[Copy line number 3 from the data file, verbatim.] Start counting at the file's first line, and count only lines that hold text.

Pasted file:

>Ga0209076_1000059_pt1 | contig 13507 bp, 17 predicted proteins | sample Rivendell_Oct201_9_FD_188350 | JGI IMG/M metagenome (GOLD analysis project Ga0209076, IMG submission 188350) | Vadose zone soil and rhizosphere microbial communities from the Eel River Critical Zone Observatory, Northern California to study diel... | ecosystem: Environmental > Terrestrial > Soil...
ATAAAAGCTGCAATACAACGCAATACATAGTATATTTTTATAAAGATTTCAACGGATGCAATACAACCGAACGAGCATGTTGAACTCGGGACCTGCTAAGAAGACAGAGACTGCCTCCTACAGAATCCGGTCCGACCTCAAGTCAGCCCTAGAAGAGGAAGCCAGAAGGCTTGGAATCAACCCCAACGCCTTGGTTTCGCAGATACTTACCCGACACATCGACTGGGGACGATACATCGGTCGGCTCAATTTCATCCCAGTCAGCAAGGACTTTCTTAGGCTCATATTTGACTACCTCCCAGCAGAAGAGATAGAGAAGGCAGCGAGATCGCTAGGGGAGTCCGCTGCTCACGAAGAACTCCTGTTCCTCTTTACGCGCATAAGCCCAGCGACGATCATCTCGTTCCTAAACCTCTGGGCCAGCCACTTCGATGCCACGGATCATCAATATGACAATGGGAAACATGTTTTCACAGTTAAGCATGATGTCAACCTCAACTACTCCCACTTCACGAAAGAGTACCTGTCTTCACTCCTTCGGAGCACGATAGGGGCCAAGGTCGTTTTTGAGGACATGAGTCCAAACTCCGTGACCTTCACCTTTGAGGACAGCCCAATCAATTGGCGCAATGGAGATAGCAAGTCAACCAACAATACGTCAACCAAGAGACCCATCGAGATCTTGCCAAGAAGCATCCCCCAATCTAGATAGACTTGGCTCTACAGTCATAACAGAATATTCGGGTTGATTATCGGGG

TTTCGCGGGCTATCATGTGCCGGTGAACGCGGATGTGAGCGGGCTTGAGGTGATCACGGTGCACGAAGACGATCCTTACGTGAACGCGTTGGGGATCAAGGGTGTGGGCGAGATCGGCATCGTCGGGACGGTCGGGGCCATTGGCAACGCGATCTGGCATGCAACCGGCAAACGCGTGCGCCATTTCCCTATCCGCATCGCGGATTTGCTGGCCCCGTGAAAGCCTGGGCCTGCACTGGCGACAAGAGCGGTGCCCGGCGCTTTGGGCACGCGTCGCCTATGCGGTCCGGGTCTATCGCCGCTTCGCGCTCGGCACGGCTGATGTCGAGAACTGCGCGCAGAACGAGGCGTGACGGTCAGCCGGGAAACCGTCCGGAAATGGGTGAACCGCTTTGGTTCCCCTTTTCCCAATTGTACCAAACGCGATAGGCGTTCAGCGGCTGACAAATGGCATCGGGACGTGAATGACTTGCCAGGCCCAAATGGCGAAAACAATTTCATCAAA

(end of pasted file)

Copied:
TTTCGCGGGCTATCATGTGCCGGTGAACGCGGATGTGAGCGGGCTTGAGGTGATCACGGTGCACGAAGACGATCCTTACGTGAACGCGTTGGGGATCAAGGGTGTGGGCGAGATCGGCATCGTCGGGACGGTCGGGGCCATTGGCAACGCGATCTGGCATGCAACCGGCAAACGCGTGCGCCATTTCCCTATCCGCATCGCGGATTTGCTGGCCCCGTGAAAGCCTGGGCCTGCACTGGCGACAAGAGCGGTGCCCGGCGCTTTGGGCACGCGTCGCCTATGCGGTCCGGGTCTATCGCCGCTTCGCGCTCGGCACGGCTGATGTCGAGAACTGCGCGCAGAACGAGGCGTGACGGTCAGCCGGGAAACCGTCCGGAAATGGGTGAACCGCTTTGGTTCCCCTTTTCCCAATTGTACCAAACGCGATAGGCGTTCAGCGGCTGACAAATGGCATCGGGACGTGAATGACTTGCCAGGCCCAAATGGCGAAAACAATTTCATCAAA